In the nonfiction world, documentary filmmakers also began making films that were less tied down to specific places and specific times, and using montage to create mood or expression in a more poetic way. For example the Dutch filmmaker Joris Ivens constructed stylized documentaries in the late 1920’s that consisted of disparate images juxtaposed against each other. Rain (1928), a carefully constructed experiment in avant-guard cinema, is an ode to the passing rainstorm across the city of Amsterdam, blending shots of the city captured over a period of two years. First we see the city in sun, the people, ships and cars moving in and about the city. Then we see clouds gathering on the horizon, the wind beginning to pick up, and shop owners closing their windows. The wind increases in strength and raindrops begin to plop down into the canals, and people start heading for cover and pull out umbrellas. As the downpour increases in strength, we are treated to a litany of images, details that someone might notice while it rains, the water drops on a window, the drip coming off the roof, the reflection of light off of the wet streets, et cetera. Finally the raindrops begin to slow, and the sky clears of clouds, and we are left with images of puddles and wet rooftops, and the sun comes out once again over the city.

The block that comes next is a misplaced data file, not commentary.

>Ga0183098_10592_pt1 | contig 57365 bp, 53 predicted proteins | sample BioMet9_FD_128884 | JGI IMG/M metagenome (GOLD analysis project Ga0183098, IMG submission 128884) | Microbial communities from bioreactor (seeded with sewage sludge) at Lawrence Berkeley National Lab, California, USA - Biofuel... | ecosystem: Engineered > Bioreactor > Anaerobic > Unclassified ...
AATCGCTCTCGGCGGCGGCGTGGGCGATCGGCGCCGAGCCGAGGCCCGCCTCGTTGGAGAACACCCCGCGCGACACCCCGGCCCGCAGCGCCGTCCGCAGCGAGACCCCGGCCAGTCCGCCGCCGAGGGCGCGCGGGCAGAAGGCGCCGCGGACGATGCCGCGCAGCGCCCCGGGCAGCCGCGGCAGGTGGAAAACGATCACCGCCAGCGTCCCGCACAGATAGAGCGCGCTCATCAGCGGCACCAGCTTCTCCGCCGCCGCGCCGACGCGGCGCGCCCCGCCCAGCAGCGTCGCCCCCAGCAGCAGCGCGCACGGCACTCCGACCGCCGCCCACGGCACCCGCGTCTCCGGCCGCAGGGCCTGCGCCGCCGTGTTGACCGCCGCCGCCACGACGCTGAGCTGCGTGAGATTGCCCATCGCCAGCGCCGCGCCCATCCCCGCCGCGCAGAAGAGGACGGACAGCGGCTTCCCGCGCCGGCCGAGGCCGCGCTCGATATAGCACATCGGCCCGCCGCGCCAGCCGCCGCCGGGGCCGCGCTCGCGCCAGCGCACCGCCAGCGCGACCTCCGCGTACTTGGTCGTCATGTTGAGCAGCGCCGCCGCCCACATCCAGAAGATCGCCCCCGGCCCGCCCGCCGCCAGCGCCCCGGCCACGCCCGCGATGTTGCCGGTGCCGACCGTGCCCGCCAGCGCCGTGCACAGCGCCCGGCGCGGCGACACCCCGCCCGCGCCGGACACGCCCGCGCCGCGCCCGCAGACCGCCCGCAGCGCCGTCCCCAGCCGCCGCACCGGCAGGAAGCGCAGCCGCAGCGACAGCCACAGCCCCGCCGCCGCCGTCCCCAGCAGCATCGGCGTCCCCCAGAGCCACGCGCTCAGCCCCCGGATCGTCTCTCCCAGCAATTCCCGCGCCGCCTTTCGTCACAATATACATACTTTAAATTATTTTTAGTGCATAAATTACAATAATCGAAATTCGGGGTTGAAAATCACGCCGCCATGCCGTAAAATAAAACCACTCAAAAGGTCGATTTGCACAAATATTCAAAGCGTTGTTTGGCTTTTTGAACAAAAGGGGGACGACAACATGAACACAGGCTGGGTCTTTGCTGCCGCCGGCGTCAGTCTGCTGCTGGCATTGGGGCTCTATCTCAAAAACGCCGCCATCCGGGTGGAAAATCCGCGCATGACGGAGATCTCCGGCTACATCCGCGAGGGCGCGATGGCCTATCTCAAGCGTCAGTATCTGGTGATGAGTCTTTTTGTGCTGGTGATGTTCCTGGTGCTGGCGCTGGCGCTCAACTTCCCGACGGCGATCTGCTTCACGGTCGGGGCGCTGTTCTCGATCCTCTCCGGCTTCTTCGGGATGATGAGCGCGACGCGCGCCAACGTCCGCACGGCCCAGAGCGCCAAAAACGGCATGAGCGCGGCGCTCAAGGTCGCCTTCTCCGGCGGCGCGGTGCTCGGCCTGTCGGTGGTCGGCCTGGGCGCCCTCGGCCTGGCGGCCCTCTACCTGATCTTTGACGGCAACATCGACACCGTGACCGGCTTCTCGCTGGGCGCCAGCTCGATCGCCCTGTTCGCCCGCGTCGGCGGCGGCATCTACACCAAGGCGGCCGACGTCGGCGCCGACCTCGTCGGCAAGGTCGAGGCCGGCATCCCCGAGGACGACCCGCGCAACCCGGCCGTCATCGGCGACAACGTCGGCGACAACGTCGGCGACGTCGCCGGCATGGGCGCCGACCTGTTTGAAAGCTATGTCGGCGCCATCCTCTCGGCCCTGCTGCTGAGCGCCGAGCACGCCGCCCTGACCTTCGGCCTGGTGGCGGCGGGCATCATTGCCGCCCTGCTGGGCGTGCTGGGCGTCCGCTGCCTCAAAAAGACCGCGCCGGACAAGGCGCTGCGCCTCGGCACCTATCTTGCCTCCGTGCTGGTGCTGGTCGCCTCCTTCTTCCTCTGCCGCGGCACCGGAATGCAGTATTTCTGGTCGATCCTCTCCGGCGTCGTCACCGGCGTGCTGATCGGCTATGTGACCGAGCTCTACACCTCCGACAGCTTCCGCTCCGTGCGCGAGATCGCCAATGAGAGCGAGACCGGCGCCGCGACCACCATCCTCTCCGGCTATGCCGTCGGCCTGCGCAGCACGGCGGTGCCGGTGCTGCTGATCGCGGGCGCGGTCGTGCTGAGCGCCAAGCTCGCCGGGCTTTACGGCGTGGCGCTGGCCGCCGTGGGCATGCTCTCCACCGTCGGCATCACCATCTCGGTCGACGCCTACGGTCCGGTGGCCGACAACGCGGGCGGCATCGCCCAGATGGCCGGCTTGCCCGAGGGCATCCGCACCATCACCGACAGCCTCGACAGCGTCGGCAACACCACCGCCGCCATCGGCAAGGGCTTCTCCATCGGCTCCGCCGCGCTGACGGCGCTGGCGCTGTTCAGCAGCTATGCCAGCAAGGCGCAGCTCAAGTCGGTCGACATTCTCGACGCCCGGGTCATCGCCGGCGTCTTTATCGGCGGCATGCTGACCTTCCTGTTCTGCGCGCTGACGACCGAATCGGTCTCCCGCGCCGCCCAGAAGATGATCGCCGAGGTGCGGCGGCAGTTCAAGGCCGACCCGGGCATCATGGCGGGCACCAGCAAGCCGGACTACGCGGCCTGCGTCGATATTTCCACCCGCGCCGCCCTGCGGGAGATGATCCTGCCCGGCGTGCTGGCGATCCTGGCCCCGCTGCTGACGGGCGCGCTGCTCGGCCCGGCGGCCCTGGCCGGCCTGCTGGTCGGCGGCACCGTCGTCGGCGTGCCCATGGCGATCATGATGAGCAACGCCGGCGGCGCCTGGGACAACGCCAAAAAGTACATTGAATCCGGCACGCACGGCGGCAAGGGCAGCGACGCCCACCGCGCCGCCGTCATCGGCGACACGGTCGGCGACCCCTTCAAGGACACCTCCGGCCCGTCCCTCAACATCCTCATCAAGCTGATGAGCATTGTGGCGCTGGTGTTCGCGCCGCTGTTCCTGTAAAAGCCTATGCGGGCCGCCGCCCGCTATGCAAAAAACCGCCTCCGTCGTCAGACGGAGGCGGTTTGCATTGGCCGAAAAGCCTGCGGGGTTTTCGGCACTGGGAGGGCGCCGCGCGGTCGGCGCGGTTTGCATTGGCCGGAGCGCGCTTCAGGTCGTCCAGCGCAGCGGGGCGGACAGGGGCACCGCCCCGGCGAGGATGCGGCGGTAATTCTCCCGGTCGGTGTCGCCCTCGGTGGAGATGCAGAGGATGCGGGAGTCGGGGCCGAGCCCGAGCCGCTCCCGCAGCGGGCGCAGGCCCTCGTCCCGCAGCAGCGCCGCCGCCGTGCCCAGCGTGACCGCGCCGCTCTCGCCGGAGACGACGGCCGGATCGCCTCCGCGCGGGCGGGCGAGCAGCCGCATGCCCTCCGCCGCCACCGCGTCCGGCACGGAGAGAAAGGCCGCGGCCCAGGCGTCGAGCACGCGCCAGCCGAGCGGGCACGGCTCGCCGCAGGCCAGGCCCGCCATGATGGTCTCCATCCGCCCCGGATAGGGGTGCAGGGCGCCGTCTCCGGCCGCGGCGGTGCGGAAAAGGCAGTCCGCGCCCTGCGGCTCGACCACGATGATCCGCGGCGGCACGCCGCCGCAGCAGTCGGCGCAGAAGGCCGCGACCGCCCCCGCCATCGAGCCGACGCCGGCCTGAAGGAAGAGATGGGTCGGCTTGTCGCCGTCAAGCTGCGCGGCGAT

– from the upcoming book “How to Film the Truth: The Story of Documentary Film As a Spiritual Journey” to be released in the Summer of 2018 by Wipf & Stock